During the summer of 1922, construction crews feverishly worked to complete concrete grandstands along Denison Avenue just north of Anderson Avenue. Those grandstands would loom over the existing patch of grass known as Ahearn Field, and would be christened Memorial Stadium, in honor of the former KSAC students like Lieutenant Eddie Wells who’d given their lives in World War I.
On October 6, the gates opened for the first time. The visiting opponent: the Ichabods of Washburn, making the short trip over from Topeka. It would be amazing and unthinkable in today’s media environment, but regional newspapers discussing the game in the days leading up to kickoff made virtually no mention of the new facility.
Prowling the sidelines of the new stadium was an important new addition: Touchdown, a live Wildcat. From the March 2, 1922 Topeka Daily Capital-Journal:
Newspapers would freely interchange Aggies and Wildcats for some time, but it was at this opening game against Washburn that the moniker officially and finally stuck.
The newly re-christened Wildcats celebrated these dual events by beating the holy tarnation out of the Ichabods. The Wildcats ran for 227 yards and outgained Washburn 370-18, with Washburn gaining exactly zero yards through the air. Washburn actually had 12 first downs to only nine for the Wildcats, but that’s because the Wildcats were penalized a ludicrous 155 yards, mostly on illegal motion calls.
And that is how KSAC crushed Washburn 47-0.
A week later, the Wildcats traveled to Saint Louis and outlasted the Pikers of Washington 22-14. Again, the Wildcats gained over 200 yards on the ground, although Washington had the edge in the passing game.
The next two weeks were frustrating, yet still somewhat acceptable. In Norman, the Wildcats battled Oklahoma to a 7-7 tie; the next weekend, the Jayhawks came to town for homecoming with the same result. Touchdown received a fine meal before that game, gifted with two “jayhawks” which he happily devoured. Near the end of the game, with Kansas on the KSAC 1-yard-line, the Wildcat defense did the same to preserve the tie.
A week later at Columbia, the Wildcats won a narrow 14-10 contest, in which Missouri fullback Knight fumbled under center deep in Tiger territory late in the game to allow KSAC the winning score. The following week in Manhattan saw the Wildcats and Cyclones playing in a torrential downpour which made running the ball infeasible; the hosts managed to claim a 12-2 decision.
Still unbeaten, KSAC traveled north to Lincoln with the conference title potentially at stake, depending on the result of the Drake-Grinnell game on the same afternoon. In the end, the latter game did not matter, although Drake won to finish the Valley season unbeaten at 4-0; Nebraska stonewalled the Wildcats 21-0 to finish 5-0 and claim the crown. KSAC was forced to settle for third place despite an impressive campaign.
Two weeks later, the season ended with a non-conference tilt at home against TCU in which the Wildcats took out their frustration at having lost their shot at the Valley title on the hapless Horned Frogs. It was TCU’s final year in the TIAA before joining the Southwest Conference, and the Wildcats doomed the Frogs to a losing record in a 45-0 beatdown.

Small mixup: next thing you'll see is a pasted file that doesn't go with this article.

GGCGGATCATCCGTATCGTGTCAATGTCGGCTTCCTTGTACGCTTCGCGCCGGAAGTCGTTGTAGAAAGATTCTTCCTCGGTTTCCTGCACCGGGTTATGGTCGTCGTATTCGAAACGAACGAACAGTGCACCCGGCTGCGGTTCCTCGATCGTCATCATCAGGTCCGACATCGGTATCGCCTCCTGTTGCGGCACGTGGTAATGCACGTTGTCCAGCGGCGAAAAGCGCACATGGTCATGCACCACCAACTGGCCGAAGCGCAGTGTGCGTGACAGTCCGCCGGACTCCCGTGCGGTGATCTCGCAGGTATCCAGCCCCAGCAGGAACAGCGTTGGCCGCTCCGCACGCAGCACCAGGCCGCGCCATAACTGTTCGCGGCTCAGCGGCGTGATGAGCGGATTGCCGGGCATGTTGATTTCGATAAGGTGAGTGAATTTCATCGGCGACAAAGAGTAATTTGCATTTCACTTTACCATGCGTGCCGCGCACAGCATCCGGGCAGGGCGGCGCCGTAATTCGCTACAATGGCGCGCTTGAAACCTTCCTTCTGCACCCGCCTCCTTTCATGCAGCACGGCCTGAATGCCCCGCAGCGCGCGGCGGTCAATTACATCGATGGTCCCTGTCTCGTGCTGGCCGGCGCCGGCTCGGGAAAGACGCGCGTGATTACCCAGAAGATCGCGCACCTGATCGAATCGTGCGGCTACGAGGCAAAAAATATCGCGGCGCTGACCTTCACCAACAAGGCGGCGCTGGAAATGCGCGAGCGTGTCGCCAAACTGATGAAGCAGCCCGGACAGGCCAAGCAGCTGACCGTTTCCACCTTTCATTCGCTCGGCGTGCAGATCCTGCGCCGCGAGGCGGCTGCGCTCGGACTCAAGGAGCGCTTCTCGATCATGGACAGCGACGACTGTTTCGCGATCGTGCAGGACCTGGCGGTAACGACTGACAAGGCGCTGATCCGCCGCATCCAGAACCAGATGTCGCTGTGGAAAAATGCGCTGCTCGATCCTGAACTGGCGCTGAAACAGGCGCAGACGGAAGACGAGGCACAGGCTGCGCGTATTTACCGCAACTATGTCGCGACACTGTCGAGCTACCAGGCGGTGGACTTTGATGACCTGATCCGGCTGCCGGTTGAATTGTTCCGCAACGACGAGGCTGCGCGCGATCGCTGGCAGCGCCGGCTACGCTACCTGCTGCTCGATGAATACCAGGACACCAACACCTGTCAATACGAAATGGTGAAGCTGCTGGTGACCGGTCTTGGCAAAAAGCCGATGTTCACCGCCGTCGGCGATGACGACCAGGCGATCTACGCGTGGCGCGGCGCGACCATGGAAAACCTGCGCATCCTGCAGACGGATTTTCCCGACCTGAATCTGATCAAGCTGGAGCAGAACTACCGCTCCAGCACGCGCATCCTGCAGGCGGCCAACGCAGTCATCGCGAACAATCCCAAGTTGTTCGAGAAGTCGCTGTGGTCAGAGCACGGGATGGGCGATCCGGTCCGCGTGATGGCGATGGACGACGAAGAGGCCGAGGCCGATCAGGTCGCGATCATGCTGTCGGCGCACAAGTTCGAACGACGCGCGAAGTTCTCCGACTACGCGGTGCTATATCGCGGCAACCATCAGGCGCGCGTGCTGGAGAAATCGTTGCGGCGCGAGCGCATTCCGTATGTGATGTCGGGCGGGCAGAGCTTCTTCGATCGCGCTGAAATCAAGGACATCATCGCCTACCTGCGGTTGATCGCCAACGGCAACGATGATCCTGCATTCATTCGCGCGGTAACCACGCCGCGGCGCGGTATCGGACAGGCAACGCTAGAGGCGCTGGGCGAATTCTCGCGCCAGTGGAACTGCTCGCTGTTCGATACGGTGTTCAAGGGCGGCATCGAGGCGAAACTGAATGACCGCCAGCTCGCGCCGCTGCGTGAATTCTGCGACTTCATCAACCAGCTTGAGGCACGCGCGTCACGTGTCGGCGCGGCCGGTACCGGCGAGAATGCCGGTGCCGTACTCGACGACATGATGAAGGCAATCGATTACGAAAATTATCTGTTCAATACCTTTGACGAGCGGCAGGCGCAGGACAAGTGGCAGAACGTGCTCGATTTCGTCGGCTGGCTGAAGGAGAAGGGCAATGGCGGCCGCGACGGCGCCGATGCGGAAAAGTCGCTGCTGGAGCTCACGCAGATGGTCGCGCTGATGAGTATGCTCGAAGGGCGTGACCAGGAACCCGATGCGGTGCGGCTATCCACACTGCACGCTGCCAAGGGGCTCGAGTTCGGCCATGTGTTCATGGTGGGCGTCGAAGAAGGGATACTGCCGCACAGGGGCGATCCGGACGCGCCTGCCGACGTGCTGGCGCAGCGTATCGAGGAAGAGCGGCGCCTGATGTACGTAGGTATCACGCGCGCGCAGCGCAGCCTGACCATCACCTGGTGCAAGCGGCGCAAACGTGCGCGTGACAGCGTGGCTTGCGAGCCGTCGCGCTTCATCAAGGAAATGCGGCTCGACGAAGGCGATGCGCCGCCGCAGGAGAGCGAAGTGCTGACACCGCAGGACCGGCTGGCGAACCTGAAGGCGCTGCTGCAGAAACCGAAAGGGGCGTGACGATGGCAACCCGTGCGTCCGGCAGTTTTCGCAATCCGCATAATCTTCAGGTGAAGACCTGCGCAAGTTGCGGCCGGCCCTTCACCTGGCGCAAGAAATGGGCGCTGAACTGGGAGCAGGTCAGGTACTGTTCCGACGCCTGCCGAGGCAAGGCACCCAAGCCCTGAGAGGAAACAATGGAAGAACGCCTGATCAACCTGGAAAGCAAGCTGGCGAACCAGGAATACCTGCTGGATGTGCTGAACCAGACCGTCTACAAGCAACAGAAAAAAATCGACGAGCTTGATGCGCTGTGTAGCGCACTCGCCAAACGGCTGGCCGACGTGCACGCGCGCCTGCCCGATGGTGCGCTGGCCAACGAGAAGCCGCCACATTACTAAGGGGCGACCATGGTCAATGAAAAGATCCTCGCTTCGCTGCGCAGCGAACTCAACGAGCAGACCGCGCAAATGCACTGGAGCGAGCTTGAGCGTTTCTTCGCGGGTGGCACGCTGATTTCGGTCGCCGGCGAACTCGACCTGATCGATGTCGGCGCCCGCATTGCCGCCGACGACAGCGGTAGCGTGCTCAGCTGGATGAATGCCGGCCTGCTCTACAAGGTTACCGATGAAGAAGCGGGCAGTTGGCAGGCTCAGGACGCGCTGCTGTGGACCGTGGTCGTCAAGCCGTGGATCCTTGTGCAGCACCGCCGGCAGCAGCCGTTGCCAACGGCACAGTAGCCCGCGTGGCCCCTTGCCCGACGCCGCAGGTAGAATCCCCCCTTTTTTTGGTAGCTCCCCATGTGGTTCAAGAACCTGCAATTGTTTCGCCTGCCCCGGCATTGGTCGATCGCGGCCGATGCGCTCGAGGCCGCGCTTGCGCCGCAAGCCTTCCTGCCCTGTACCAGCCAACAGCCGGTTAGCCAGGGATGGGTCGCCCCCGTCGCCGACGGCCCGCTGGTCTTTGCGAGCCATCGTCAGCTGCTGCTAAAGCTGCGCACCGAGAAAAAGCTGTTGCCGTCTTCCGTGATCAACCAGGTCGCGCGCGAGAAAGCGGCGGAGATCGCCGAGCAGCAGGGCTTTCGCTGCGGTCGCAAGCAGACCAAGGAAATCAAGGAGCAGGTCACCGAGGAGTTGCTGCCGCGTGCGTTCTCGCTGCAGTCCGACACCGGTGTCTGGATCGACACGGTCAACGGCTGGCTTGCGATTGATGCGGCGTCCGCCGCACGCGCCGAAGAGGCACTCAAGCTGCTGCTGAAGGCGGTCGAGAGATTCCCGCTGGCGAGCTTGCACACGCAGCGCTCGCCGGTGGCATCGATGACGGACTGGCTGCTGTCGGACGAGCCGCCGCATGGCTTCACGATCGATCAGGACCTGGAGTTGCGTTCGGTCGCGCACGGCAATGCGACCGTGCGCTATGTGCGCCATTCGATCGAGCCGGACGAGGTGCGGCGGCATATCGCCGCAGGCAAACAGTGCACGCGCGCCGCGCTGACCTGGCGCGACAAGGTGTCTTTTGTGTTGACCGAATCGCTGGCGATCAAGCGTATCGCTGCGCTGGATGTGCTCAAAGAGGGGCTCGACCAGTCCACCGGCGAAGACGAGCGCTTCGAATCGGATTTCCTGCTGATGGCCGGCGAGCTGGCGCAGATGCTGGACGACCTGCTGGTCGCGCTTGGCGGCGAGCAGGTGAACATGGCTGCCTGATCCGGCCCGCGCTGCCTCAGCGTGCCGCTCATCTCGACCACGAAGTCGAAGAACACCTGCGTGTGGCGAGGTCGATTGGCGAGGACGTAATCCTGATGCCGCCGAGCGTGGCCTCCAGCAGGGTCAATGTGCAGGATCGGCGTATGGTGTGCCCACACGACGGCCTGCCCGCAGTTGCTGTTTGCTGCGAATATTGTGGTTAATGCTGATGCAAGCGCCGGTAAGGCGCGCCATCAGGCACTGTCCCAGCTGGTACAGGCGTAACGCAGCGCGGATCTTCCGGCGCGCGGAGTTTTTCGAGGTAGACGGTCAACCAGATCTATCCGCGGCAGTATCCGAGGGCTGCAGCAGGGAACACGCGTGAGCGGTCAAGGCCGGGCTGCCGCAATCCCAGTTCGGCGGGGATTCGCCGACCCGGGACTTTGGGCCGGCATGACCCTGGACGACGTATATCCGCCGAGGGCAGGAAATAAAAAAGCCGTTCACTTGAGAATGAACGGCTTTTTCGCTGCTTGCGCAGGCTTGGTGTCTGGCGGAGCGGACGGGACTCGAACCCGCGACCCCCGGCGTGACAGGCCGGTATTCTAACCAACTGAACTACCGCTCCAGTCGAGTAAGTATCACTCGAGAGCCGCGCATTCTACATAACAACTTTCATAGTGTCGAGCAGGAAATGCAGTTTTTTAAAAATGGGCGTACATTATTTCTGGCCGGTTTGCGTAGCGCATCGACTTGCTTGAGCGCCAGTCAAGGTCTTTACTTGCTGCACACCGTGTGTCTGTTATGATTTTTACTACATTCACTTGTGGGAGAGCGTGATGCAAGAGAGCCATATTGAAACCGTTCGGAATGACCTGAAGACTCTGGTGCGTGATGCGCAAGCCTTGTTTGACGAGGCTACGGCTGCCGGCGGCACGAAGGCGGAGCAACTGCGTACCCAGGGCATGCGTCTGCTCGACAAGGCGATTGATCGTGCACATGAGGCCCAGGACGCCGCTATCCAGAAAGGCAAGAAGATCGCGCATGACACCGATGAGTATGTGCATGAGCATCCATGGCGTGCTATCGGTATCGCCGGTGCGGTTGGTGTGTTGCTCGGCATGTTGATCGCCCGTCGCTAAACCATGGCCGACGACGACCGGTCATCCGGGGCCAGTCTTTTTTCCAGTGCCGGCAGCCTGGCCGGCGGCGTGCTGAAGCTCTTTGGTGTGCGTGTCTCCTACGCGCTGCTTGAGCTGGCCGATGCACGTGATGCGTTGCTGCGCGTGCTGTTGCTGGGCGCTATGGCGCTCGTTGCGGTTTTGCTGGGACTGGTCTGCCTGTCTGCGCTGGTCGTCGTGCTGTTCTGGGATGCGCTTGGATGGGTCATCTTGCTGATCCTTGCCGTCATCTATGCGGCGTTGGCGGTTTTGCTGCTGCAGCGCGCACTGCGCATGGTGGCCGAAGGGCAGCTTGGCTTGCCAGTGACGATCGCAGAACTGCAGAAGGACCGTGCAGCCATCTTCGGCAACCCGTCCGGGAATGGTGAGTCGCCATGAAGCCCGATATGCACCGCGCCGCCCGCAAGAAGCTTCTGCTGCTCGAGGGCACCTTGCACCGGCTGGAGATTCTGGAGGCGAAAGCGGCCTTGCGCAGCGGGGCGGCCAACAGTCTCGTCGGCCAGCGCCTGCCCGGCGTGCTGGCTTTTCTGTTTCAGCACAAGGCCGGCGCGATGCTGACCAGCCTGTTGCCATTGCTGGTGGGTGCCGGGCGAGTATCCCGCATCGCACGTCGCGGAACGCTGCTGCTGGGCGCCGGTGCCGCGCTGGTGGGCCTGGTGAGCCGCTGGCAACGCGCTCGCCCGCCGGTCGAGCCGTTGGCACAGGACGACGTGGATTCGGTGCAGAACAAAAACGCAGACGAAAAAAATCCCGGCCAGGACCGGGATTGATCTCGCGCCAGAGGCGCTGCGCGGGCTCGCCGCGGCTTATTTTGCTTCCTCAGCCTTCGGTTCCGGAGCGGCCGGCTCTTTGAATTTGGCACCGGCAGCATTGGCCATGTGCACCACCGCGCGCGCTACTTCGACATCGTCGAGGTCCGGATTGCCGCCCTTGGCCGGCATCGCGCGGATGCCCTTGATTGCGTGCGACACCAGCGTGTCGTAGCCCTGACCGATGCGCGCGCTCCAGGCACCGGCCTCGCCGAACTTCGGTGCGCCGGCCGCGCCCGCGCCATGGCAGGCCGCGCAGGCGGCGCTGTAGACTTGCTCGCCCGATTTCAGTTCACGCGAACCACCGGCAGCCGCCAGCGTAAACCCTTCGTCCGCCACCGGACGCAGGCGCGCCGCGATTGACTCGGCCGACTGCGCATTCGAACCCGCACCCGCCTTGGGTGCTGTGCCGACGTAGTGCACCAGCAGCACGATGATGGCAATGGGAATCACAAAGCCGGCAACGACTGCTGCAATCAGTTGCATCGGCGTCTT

The Wildcats concluded the campaign at 5-1-2, 3-1-2 in the Valley. It would be 1997 before the school posted another one-loss season, and 1933 before they only lost one conference game again.
Guard Ray Hahn and tackle Ralph Nichols were named to the Valley first team, and Hahn was honored by Grantland Rice as a first-team All-American — the school’s first such honor on the gridiron.
Hahn, who also lettered in basketball, went on to coach briefly at Norton High School before coaching both sports at South Dakota School of Mines for six years. After a short break, he arrived in Lindsborg to take over as football coach at Bethany College, where he remained for 19 years (although he did miss three years during World War II, coaching the army unit at Leavenworth). He also helped to co-found the National Association of Intercollegiate Basketball, which is now the NAIA, an organization of whose hall of fame he is a member. The gym at Bethany is named in his honor.
Running total: 102-74-17, 94-77-12 against colleges, 10-19-6 Missouri Valley
On the hardwood, E.C. Curtiss got himself fired with a career record of 5-27. Playing a Valley-only schedule of 16 games, the Wildcats were completely outmatched. Most galling of all was an 0-8 record at home; the only wins on the year were at Nebraska and at Grinnell. Only three times all season did the Wildcats score as many as 20 points in a game.
It was unspeakable, and therefore we’ll just stop speaking about it.
Running total: 155-122, 142-115 against colleges, 74-66 Missouri Valley
The baseball squad also posted a losing record, going 5-6. All but two games (a loss to Saint Mary’s and a win over Baker) were Valley contests; the Wildcats won once at home over Oklahoma, once at Kansas, and split two-game sets with Missouri in both Manhattan and Columbia.
Once again, the media guide is incorrect; 1924 is listed as being part of the Curtiss era, but this would be his final season on the diamond as well. He departed with a career record of 11-25-1.
Running total: 205-143-5, 183-133-5 against colleges, 29-40-3 Missouri Valley
In track, the Wildcats were unable to host any outdoor meets due to continuing construction at Memorial Stadium. They won a dual meet at Missouri, but lost at Kansas. They did make marks in the Drake, Illinois, and Kansas Relays, however, and at season’s end took second place in the Valley outdoor championships in Ames.
Of the cross-country team, there is no mention this year, and the swimming team’s results have been lost to the vagaries of yearbook publishing — the 1922 team’s results printed in the 1923 Royal Purple, but the 1924 edition reporting the 1924 team’s outcome.